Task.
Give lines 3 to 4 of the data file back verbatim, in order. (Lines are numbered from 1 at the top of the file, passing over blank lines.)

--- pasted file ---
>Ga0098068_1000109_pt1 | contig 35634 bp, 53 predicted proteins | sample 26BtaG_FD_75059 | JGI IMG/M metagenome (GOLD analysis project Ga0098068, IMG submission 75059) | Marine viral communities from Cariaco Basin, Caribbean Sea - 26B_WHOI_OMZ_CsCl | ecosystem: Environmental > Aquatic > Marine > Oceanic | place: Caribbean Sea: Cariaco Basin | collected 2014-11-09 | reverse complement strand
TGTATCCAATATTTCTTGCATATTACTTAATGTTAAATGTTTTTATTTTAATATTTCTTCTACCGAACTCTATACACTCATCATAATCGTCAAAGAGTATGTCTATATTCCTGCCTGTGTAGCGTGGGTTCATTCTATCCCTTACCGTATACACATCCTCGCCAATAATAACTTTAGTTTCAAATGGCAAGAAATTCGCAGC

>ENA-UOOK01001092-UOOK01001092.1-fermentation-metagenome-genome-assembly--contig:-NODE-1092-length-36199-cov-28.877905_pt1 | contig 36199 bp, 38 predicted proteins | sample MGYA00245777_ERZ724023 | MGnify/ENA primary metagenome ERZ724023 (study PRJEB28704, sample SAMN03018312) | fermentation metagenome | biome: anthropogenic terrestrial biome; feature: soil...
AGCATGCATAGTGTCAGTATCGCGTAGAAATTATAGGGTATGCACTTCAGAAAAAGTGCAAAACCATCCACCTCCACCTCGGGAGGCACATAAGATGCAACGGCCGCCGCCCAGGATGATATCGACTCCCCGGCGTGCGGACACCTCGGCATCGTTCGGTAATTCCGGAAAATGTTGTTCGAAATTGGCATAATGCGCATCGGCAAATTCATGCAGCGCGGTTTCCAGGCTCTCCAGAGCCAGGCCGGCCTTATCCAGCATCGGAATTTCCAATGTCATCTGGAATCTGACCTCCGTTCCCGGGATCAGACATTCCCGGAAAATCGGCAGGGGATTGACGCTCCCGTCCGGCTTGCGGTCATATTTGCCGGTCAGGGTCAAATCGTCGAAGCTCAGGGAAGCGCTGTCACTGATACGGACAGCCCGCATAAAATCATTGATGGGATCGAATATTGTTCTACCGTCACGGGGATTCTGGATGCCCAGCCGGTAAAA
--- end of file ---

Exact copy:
>ENA-UOOK01001092-UOOK01001092.1-fermentation-metagenome-genome-assembly--contig:-NODE-1092-length-36199-cov-28.877905_pt1 | contig 36199 bp, 38 predicted proteins | sample MGYA00245777_ERZ724023 | MGnify/ENA primary metagenome ERZ724023 (study PRJEB28704, sample SAMN03018312) | fermentation metagenome | biome: anthropogenic terrestrial biome; feature: soil...
AGCATGCATAGTGTCAGTATCGCGTAGAAATTATAGGGTATGCACTTCAGAAAAAGTGCAAAACCATCCACCTCCACCTCGGGAGGCACATAAGATGCAACGGCCGCCGCCCAGGATGATATCGACTCCCCGGCGTGCGGACACCTCGGCATCGTTCGGTAATTCCGGAAAATGTTGTTCGAAATTGGCATAATGCGCATCGGCAAATTCATGCAGCGCGGTTTCCAGGCTCTCCAGAGCCAGGCCGGCCTTATCCAGCATCGGAATTTCCAATGTCATCTGGAATCTGACCTCCGTTCCCGGGATCAGACATTCCCGGAAAATCGGCAGGGGATTGACGCTCCCGTCCGGCTTGCGGTCATATTTGCCGGTCAGGGTCAAATCGTCGAAGCTCAGGGAAGCGCTGTCACTGATACGGACAGCCCGCATAAAATCATTGATGGGATCGAATATTGTTCTACCGTCACGGGGATTCTGGATGCCCAGCCGGTAAAA